That exhortation calls into question the effectiveness of the requirement, announced by Mirzayev in May 2008, that imams submit their Friday sermons to Chechnya's Muslim Spiritual Board for prior approval. Mirzayev's stated rationale was that "no one has the right to impose his reflections on the population" and that such evaluations would preclude "distortions of Islam" that could have "pernicious consequences." He did not say who would be responsible for the process, or by what criteria sermons would be evaluated.

Last fall, a separate commission composed of five Muslim theologians was established within the Muslim Spiritual Board to assess the merits and competence of regional kadis and imams of local mosques. Valit Kuruyev, Mirzayev's first deputy, explained the introduction of that procedure in terms of the need to ensure that the clergy are exclusively men with a "profound knowledge of religion, who are capable of explaining the whole essence of Islam to society."

The commission duly evaluated 325 imams and did not remove a single one of them. But in late April, Kadyrov complained to Mirzayev that some clergymen "only appear among their parishioners to conduct weddings and funerals" and "make no effort to combat wahhabism and extremism." Kadyrov ordered that the offenders be dismissed, and within two weeks nine imams were replaced in the Nozhai-Yurt and Shelkovksy districts alone.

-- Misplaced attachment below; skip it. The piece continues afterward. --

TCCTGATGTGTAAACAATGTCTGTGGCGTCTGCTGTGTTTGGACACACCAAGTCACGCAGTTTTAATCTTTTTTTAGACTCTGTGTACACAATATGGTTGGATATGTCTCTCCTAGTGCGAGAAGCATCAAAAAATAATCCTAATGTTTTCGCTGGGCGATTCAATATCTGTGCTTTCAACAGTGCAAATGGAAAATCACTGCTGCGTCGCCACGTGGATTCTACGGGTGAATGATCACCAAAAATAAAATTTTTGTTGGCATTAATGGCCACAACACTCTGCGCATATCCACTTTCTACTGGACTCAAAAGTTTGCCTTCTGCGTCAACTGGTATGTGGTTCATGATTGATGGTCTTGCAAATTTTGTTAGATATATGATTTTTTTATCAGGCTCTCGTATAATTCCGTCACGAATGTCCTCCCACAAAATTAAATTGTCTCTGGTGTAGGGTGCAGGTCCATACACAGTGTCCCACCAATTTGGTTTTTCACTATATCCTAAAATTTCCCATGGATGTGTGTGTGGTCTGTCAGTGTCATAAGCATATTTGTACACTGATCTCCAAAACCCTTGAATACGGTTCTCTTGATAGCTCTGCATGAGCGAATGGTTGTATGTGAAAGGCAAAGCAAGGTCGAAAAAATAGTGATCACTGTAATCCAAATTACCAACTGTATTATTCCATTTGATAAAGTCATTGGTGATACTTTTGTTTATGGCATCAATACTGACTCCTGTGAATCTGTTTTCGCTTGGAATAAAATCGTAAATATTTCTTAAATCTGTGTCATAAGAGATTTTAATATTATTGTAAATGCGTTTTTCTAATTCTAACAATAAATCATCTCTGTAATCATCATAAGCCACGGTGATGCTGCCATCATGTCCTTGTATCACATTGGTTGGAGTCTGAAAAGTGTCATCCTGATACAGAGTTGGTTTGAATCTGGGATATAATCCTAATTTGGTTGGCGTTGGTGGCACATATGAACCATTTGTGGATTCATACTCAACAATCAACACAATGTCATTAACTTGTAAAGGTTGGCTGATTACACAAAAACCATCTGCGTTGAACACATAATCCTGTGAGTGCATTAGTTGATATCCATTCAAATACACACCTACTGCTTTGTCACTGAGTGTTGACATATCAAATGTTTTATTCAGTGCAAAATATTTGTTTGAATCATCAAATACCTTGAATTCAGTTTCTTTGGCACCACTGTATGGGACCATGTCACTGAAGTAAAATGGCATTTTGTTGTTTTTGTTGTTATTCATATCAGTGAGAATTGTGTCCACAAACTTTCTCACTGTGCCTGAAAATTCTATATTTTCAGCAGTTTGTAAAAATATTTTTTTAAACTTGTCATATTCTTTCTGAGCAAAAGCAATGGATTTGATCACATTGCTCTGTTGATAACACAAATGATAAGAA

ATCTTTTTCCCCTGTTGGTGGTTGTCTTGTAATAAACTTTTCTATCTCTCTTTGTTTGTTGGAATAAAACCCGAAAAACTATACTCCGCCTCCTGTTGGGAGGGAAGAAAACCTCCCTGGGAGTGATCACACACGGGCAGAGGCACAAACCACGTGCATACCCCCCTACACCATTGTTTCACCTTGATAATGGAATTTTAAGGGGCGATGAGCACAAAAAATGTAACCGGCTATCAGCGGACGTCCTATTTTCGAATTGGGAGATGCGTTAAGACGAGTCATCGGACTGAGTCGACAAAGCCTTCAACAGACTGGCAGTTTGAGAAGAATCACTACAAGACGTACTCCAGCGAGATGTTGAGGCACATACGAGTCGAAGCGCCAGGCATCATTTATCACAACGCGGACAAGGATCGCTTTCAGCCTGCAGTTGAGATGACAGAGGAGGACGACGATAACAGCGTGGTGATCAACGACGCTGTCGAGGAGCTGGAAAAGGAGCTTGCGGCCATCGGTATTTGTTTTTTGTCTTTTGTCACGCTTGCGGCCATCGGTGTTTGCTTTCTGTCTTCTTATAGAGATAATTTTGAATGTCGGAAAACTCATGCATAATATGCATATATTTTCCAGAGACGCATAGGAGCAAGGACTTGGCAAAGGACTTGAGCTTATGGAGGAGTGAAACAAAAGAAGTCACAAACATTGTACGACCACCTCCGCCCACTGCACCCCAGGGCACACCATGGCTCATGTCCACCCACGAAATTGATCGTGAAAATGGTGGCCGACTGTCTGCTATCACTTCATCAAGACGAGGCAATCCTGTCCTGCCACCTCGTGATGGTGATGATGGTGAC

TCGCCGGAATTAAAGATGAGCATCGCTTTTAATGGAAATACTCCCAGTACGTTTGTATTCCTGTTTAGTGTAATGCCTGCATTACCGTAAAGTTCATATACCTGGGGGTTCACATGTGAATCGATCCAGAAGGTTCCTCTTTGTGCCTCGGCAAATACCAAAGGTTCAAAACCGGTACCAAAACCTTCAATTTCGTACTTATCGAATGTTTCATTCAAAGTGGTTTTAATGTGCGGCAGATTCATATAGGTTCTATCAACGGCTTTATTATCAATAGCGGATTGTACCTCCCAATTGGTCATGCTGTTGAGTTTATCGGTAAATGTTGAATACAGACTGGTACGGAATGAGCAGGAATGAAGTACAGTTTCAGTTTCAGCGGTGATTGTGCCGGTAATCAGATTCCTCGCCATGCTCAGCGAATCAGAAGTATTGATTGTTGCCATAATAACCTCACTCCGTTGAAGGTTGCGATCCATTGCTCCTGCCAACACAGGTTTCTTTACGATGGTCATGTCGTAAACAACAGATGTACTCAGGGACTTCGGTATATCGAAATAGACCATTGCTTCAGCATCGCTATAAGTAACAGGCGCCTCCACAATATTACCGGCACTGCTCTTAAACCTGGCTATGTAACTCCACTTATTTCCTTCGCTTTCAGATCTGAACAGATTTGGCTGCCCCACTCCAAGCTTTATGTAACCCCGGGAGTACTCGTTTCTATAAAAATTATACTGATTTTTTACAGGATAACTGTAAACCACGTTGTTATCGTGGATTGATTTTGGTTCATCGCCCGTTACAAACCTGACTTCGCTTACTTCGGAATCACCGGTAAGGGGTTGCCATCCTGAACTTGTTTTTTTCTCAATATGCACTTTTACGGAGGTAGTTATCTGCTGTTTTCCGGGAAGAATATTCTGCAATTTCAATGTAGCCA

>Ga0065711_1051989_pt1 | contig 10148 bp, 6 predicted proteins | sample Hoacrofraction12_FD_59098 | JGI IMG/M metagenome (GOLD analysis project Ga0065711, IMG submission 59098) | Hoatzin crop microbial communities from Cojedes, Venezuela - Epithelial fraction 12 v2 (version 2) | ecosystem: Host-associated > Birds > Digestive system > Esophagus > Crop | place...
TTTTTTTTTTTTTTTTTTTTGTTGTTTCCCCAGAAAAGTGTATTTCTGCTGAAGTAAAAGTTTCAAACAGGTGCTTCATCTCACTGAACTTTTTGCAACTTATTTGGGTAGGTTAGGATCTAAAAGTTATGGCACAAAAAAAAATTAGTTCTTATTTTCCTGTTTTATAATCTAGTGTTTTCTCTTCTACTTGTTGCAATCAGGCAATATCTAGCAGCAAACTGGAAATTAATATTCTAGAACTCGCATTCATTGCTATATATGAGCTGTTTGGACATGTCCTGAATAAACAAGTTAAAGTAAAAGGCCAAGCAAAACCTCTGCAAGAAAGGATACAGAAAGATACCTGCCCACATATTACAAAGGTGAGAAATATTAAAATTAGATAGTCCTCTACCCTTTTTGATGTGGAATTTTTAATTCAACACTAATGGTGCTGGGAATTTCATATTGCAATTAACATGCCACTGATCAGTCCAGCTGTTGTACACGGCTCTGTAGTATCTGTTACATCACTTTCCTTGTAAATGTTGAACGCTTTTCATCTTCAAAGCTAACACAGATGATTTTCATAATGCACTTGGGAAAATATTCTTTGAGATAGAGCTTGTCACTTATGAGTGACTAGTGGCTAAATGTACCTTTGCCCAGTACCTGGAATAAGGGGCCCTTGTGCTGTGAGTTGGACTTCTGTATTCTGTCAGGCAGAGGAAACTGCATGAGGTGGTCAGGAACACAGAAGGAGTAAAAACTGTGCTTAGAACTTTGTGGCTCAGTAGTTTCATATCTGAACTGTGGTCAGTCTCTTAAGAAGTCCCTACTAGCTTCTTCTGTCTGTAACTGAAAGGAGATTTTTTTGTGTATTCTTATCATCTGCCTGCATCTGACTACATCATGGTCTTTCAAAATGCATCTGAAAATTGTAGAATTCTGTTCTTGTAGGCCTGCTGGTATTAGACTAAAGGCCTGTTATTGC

One imam of a mosque in Grozny Raion was dismissed in May, and a second warned of the need to shape up. It is not clear whether the 10 men dismissed were among the 325 who had successfully undergone scrutiny a few months earlier.

One unnamed cleric told the website Caucasus Knot that the dismissals were simply a pretext to enable the Muslim Spiritual Board to kill two birds with one stone: get rid of those imams who refused to brand as "wahhabis" anyone who expresses the slightest dissatisfaction with or dissent from Kadyrov's policies, and provide jobs for a surfeit of unemployed mullahs.

Also in early May, three of Chechnya's 18 madrasahs were temporarily closed for various reasons, including the poor quality of teaching.

Meanwhile, there are tentative indications that Mirzayev (who like Kadyrov's late father Akhmed-hajji Kadyrov occupied a prominent position within the Muslim hierarchy in 1997-1999 under then Chechen President Aslan Maskhadov) may have reservations about Kadyrov's efforts to dilute orthodox Chechen Sunni Islam with elements of Sufism.

In early March, Mirzayev summoned the leaders of the Naqshbandi and Qadariyya Sufi brotherhoods in Chechnya and warned them against attempts to introduce unidentified "innovations" that, Mirzayev said, "undermine the foundations of traditional Islam."

Kadyrov's vision extends far beyond ensuring that the population can attend prayers regularly at newly built mosques whose imams are considered ideologically sound. The media, too, have been co-opted to promote Kadyrov's concept of "genuine Chechen Islam." In January 2008, Kadyrov issued instructions that the media, both state and privately owned, should reduce rebroadcasting of Western music and entertainment and increase the volume of programming devoted to religious and patriotic themes. He warned that those TV channels that failed to comply would be closed down.